Hernando tries crowd-sourcing to fix parks

This is an archived article and the information in the article may be outdated. Please look at the time stamp on the story to see when it was last updated.
Data pix.

HERNANDO, Miss. -- Robert Foster says higher taxes are drowning him.

”It’s like we’re all in the deep end of the pool and we’re all treading water and we’ve got the lawyers standing on one shoulder, the insurance companies on the other shoulder, and the government with their feet on our head, and they’re all pushing us," he said.

He says so many others felt the same way, they all voted against Hernando sales tax plan to raise money for park improvements.

Lots of people seem to agree that Hernando could stand to spend a little money on its parks and ball fields. The disagreement comes in how much, and where it’s going to come from.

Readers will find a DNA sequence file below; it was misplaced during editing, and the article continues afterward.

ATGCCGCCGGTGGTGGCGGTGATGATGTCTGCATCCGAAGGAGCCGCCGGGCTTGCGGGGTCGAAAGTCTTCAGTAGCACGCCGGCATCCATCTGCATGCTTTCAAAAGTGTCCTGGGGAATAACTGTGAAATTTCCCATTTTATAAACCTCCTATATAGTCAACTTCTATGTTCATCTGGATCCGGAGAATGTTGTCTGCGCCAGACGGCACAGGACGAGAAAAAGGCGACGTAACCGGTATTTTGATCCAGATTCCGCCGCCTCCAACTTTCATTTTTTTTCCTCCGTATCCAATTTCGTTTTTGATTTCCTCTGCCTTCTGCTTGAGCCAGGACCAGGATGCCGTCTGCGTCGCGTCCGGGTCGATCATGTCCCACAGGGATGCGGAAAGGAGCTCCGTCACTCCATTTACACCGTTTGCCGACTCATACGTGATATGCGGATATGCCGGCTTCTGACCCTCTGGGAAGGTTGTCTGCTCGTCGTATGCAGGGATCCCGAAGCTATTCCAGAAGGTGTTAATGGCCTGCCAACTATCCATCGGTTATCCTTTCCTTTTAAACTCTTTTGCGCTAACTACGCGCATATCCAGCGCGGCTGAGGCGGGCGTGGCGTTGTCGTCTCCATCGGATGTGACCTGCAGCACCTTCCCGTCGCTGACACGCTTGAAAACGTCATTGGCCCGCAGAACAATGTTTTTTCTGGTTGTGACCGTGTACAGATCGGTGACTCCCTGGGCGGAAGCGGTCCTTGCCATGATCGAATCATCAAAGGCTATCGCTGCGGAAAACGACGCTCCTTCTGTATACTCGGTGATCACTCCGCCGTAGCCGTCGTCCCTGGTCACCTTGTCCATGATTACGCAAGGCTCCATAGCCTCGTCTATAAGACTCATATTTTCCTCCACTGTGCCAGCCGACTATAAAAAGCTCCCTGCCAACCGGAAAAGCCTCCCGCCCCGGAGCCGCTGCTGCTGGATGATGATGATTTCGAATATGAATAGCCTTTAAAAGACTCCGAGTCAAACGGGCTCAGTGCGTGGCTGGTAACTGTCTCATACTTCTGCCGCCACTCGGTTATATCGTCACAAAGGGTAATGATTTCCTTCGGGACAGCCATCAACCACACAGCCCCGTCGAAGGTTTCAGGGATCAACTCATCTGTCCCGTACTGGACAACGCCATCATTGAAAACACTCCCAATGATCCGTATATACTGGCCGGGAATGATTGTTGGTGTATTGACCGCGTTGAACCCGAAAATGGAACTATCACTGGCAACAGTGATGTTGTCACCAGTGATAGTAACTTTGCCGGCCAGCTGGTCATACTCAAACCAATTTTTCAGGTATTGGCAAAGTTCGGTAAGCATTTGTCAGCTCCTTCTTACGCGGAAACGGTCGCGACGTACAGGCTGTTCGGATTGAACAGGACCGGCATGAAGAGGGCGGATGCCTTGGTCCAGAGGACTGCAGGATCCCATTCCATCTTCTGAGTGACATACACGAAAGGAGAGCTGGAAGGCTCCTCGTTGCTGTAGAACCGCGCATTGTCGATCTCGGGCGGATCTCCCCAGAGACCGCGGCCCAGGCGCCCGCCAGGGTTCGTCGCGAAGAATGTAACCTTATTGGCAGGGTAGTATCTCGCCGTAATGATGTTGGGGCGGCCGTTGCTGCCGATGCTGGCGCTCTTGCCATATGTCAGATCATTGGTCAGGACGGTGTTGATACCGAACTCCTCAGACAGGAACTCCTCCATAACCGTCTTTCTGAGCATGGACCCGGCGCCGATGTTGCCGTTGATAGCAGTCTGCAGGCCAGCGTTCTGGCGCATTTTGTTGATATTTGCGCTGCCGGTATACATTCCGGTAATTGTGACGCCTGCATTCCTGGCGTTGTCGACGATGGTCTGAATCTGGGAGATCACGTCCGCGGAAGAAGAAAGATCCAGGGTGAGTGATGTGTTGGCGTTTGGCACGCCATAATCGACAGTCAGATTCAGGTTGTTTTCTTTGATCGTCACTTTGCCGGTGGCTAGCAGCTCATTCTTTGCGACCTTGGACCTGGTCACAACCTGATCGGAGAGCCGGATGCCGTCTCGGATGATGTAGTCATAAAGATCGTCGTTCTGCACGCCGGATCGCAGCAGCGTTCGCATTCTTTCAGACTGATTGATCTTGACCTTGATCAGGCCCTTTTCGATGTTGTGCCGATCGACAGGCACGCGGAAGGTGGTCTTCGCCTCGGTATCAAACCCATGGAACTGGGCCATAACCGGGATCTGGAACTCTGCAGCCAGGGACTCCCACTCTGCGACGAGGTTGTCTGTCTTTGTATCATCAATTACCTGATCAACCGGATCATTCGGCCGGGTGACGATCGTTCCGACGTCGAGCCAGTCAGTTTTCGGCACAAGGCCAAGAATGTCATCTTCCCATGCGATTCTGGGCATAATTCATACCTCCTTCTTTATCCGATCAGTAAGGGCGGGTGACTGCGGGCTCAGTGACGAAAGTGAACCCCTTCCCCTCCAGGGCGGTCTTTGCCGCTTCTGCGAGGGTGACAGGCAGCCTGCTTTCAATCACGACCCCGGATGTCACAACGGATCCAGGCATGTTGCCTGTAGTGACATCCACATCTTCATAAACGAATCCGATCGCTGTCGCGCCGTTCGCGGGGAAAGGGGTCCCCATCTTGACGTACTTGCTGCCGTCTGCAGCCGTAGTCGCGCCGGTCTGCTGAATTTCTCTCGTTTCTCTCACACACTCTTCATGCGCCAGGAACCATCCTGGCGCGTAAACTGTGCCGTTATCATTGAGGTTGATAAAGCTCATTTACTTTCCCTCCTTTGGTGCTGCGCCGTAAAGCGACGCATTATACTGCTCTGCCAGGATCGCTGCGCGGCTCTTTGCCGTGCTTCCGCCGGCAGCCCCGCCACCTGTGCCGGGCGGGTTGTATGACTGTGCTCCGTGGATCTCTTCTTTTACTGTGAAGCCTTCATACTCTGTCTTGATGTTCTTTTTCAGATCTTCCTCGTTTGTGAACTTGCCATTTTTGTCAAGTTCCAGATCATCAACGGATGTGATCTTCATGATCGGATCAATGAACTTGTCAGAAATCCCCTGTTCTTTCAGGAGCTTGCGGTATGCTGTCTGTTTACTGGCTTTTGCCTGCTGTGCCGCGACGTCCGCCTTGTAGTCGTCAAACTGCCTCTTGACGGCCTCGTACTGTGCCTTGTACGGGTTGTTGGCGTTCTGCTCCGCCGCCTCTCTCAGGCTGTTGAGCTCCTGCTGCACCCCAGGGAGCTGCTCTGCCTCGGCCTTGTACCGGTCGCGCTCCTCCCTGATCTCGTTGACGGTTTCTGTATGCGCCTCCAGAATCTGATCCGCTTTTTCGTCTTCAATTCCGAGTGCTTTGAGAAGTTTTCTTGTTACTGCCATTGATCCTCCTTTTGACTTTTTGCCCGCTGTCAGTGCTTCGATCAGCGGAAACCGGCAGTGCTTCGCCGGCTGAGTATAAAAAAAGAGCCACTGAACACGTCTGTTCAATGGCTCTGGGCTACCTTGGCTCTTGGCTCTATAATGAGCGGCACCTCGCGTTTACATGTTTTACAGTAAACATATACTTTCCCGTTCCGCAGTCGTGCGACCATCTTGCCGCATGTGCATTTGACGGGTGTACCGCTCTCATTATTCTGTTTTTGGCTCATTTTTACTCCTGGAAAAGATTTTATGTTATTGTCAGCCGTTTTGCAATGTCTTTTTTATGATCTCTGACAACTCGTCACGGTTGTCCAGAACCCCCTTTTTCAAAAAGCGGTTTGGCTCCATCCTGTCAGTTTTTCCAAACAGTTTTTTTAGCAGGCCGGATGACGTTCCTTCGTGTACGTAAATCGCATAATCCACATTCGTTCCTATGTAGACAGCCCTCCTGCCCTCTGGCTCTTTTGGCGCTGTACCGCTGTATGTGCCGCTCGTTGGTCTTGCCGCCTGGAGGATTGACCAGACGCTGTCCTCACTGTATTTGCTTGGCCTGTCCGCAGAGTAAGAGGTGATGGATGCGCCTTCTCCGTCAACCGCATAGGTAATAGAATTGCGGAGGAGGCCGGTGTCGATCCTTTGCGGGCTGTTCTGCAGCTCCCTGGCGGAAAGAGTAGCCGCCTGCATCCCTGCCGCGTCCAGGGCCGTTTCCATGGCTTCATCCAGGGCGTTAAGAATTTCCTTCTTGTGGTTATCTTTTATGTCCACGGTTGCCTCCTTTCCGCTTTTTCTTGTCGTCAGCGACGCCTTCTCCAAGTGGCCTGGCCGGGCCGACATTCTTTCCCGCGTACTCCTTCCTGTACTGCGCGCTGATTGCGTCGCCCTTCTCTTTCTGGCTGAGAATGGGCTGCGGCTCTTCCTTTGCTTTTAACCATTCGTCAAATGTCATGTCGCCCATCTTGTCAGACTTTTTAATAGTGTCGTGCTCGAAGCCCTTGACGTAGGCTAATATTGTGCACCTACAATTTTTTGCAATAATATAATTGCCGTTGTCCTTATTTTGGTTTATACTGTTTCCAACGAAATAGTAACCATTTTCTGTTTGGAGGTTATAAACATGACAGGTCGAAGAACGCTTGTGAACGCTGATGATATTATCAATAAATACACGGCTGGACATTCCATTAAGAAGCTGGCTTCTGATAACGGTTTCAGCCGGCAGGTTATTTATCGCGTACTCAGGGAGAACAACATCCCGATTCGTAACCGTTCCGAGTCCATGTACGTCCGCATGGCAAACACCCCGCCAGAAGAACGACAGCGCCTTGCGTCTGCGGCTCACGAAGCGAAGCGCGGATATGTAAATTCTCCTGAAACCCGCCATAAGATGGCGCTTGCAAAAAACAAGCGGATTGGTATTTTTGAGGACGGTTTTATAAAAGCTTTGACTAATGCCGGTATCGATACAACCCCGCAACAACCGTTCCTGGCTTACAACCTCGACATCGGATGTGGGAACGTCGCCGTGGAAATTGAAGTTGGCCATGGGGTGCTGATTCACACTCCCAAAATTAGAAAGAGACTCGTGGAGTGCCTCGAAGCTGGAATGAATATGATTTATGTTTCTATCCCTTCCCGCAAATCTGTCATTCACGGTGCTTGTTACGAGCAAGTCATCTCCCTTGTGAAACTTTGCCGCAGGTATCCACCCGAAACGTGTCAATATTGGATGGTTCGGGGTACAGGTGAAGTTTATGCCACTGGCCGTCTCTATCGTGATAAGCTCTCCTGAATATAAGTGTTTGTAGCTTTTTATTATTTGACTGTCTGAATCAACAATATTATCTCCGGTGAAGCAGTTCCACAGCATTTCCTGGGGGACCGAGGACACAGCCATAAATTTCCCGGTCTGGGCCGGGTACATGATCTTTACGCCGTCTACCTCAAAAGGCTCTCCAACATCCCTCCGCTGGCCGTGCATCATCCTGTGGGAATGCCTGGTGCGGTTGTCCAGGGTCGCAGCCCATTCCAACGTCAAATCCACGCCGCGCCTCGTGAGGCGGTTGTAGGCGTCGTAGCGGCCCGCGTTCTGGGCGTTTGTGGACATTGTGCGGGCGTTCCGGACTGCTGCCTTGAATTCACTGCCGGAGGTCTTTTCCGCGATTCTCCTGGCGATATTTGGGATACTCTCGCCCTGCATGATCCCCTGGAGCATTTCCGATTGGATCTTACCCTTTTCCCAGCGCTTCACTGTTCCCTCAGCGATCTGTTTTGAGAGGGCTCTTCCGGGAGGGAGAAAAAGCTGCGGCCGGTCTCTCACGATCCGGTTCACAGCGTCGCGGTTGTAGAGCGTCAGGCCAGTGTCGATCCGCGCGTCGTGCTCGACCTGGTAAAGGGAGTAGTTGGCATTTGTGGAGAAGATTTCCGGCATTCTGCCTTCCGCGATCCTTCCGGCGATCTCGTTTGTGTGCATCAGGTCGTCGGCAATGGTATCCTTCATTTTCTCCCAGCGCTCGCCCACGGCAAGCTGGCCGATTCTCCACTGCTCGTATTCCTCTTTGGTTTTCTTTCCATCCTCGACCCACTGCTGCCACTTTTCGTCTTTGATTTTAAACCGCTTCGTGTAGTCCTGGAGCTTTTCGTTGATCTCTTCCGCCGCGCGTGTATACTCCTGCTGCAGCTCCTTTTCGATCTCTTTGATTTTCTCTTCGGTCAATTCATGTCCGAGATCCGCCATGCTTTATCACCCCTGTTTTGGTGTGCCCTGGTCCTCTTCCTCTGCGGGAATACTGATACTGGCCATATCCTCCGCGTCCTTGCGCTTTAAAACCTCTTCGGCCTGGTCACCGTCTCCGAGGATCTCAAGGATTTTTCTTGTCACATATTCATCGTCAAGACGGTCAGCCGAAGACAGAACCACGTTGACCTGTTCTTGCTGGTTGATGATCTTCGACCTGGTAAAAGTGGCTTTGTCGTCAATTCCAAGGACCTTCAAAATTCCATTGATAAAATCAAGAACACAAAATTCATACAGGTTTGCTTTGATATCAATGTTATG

Since losing the vote, Mayor Chip Johnson has taken an idea from the internet.

”I think we might be crowd-sourcing,” said Johnson.

He’s made a list of price tags for improvements, and letting citizens take the lead.

”The group that wants a skateboard park, they’re raising the money for that," he said. "The dog park, people are raising their own money for the dog park. The friends of soccer have raised enough money to irrigate the first three fields at our new soccer complex.”

Even Foster says he supports park improvements, he’d just rather see the money come from budget cuts.

He says the bait-and-switch he’s seen in other cities makes him wary of tax schemes.

”They don’t use the money the way they’re supposed to use the money," he said. "They always find loopholes they always circumvent the public. If they get a tax increase, it’s forever.”

That’s why Johnson says he wants Hernando’s finances to remain an open book.

”I want everybody to know we are here, we are accessible, our budget’s an open book and we want everybody to look at it and give us some input. You know, we are not smarter than the people of Hernando," he said.

He hopes to get more ideas at the city’s budget hearing on September 2.


Latest News

More News